Diagram courtesy of Clean Coalition

New York is moving toward becoming one of the leading states in the nation in terms of microgrid installations.

Earlier this month Governor Andrew Cuomo announced that 83 communities in the state would each receive grants of about $100,000 to support microgrid projects.

The awards are part of the governor’s Reforming Energy Vision that aims to revamp the state’s energy regulatory structure and were administered by the New York State Energy Research and Development Authority (NYSERDA).

There is no official definition of a “microgrid,” but it is generally understood to be the opposite of the centrally located power plant model that has prevailed for nearly a century. Microgrids take advantage of new technologies to create a networked array of small energy sources and users made possible by digital technologies. Microgrids are seen as more resilient than central station power when natural disasters strike.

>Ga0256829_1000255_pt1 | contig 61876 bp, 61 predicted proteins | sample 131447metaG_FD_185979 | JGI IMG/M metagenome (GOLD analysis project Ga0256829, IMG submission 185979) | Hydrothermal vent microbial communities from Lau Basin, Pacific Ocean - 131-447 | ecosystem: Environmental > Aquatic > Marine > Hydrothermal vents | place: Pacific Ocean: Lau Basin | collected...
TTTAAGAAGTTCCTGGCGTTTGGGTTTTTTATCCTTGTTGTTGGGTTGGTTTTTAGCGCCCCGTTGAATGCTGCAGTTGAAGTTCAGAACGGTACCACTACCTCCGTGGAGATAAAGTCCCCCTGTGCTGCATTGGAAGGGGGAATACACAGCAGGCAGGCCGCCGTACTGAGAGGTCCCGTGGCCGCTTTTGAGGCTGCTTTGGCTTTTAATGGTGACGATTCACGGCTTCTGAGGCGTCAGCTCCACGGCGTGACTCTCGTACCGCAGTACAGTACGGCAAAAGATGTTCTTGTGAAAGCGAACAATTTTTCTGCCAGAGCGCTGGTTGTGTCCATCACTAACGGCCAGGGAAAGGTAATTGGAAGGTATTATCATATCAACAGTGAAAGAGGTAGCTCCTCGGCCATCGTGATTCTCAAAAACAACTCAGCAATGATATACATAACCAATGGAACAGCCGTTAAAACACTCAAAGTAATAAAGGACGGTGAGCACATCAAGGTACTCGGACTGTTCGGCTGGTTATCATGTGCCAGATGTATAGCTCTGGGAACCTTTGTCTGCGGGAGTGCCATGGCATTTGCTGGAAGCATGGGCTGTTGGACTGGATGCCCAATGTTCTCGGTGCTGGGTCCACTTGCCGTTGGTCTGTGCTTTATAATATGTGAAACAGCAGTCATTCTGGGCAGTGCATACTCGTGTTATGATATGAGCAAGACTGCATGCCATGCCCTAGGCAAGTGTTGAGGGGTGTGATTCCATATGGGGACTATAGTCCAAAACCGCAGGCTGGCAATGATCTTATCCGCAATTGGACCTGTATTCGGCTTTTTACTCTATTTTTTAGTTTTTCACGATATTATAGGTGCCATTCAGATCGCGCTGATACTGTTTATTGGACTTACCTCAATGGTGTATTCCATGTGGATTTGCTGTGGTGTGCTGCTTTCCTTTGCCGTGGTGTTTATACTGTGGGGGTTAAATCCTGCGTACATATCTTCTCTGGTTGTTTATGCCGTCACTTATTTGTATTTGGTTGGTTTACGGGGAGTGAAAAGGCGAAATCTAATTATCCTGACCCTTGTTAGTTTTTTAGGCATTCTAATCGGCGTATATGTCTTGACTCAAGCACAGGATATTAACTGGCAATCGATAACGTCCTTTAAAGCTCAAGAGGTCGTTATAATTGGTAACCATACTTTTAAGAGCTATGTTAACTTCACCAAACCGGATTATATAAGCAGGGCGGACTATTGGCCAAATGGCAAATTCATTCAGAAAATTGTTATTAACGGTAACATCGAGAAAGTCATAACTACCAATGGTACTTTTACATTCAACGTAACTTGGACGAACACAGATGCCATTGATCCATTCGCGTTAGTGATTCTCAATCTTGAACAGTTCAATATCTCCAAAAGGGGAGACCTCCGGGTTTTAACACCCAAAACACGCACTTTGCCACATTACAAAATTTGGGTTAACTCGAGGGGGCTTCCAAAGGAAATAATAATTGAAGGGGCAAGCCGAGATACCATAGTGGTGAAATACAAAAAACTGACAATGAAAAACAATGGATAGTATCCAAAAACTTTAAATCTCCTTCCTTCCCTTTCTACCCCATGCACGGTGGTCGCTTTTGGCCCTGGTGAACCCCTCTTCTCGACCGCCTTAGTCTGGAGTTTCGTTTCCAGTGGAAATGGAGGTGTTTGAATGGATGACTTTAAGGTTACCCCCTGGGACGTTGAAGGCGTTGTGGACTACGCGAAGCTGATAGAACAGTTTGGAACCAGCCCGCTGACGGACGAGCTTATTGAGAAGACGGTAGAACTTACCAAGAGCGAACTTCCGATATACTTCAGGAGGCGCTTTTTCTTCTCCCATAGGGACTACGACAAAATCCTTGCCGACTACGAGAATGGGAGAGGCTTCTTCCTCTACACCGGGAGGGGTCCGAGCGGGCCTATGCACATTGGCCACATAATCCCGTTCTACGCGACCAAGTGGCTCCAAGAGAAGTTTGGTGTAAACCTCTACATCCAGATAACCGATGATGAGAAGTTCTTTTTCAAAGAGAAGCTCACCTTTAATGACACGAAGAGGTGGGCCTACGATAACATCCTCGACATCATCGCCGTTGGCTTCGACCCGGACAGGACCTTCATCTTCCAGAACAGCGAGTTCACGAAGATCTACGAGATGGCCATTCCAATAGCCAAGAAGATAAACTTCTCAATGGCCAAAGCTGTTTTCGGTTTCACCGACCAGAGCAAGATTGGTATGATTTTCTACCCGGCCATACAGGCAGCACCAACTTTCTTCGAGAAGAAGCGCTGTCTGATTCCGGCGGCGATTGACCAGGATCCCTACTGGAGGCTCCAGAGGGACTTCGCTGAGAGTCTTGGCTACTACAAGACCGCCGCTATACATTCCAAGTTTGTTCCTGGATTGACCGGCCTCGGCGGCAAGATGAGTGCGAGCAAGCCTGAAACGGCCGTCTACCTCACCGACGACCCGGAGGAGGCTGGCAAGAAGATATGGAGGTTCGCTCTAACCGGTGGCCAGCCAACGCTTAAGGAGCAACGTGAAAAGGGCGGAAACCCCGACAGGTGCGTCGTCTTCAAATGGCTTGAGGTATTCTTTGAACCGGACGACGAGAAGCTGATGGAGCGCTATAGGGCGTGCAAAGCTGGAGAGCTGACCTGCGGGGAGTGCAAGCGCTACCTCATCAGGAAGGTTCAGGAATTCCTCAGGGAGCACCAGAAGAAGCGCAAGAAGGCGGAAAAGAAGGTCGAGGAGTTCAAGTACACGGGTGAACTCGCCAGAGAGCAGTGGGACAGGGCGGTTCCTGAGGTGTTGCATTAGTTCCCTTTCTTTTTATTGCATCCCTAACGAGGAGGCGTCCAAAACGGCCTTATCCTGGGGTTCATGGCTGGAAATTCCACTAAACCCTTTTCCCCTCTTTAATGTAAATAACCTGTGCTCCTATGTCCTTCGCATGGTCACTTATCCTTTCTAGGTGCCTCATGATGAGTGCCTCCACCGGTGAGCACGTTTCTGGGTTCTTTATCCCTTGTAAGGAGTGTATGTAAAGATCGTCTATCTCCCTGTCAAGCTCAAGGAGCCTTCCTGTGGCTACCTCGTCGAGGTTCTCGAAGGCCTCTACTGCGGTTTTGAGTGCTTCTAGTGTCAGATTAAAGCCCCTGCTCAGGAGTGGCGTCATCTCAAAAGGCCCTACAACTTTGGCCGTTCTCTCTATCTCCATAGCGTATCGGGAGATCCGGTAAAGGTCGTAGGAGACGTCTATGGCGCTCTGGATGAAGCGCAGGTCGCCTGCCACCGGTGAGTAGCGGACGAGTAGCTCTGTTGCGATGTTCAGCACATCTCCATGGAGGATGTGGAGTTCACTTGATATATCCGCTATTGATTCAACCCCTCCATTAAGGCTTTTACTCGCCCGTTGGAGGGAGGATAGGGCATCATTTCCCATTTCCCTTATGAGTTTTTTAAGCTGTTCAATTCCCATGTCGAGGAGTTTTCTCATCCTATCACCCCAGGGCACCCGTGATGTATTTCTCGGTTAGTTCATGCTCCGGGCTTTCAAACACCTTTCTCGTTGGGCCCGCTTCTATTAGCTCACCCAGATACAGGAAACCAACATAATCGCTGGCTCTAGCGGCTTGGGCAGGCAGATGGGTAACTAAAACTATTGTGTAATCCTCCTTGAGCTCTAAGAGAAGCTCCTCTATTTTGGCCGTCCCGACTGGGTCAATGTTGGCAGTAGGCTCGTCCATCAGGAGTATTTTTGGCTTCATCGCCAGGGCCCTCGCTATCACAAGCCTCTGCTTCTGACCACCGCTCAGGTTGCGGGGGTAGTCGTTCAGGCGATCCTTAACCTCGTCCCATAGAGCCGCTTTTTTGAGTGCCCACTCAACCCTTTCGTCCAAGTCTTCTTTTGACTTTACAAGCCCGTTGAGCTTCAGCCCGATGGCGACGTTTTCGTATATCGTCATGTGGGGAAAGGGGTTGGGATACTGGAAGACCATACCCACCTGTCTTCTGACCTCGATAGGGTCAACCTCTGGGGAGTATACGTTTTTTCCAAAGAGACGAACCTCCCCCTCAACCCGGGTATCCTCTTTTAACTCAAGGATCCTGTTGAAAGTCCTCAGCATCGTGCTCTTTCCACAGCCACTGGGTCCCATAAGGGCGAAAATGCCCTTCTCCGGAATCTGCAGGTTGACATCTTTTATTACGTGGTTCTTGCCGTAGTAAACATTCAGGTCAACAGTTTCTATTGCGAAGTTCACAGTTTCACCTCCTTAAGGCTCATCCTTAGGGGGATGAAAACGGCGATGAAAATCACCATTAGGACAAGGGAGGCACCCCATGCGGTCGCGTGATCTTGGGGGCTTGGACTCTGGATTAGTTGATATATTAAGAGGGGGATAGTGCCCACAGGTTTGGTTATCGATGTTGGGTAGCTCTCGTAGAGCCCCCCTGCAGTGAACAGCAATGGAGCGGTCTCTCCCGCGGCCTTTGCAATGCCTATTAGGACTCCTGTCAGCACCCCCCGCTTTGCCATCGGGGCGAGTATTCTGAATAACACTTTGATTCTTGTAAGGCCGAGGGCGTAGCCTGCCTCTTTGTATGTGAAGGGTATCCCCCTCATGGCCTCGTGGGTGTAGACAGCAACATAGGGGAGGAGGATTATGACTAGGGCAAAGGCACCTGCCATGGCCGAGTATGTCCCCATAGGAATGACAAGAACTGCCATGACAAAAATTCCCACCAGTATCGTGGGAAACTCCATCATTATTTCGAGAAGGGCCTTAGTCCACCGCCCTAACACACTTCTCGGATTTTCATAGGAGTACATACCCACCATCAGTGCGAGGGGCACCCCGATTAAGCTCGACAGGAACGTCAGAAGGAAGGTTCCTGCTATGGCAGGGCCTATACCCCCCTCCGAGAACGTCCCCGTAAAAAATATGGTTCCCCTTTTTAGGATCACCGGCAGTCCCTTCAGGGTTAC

Eligible applicants for the awards include local governments, community organizations, non-profit entities and for-profit companies. Their proposed microgrids had to integrate into utility networks and serve multiple customers, including at least one critical infrastructure customer, such as a hospital, police station, fire station or water treatment facilities.